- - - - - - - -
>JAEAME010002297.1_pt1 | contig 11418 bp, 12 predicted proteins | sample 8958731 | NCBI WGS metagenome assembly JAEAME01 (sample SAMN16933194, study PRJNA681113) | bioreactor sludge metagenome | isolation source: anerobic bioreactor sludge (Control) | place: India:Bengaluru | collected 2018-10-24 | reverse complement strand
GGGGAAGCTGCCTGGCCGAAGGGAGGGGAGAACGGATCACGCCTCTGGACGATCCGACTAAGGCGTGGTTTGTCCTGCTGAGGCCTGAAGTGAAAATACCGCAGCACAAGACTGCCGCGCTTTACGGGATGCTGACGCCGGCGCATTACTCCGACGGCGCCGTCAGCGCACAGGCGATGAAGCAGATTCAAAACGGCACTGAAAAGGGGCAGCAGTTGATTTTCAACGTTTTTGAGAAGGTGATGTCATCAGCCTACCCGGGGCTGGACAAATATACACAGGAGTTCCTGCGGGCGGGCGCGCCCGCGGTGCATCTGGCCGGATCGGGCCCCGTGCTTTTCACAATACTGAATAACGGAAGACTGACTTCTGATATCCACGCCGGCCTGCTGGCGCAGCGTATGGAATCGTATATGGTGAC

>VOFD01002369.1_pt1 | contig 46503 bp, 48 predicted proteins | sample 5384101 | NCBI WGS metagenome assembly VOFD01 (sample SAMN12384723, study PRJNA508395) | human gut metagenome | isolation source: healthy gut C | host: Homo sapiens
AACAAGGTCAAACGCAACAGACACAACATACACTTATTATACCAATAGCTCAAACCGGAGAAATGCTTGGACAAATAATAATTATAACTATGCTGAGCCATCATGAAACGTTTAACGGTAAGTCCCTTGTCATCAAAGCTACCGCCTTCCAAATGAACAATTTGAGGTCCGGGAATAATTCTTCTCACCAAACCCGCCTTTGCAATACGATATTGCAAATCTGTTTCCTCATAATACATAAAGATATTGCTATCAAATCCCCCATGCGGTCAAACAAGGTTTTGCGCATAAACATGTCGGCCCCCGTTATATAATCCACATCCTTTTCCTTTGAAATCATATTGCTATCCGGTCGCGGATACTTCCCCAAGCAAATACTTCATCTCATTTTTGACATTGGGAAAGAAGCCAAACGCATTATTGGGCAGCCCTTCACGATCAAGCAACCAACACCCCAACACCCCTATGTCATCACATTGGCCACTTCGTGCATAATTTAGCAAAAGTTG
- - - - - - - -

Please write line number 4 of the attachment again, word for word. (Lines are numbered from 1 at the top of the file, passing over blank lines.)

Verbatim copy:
AACAAGGTCAAACGCAACAGACACAACATACACTTATTATACCAATAGCTCAAACCGGAGAAATGCTTGGACAAATAATAATTATAACTATGCTGAGCCATCATGAAACGTTTAACGGTAAGTCCCTTGTCATCAAAGCTACCGCCTTCCAAATGAACAATTTGAGGTCCGGGAATAATTCTTCTCACCAAACCCGCCTTTGCAATACGATATTGCAAATCTGTTTCCTCATAATACATAAAGATATTGCTATCAAATCCCCCATGCGGTCAAACAAGGTTTTGCGCATAAACATGTCGGCCCCCGTTATATAATCCACATCCTTTTCCTTTGAAATCATATTGCTATCCGGTCGCGGATACTTCCCCAAGCAAATACTTCATCTCATTTTTGACATTGGGAAAGAAGCCAAACGCATTATTGGGCAGCCCTTCACGATCAAGCAACCAACACCCCAACACCCCTATGTCATCACATTGGCCACTTCGTGCATAATTTAGCAAAAGTTG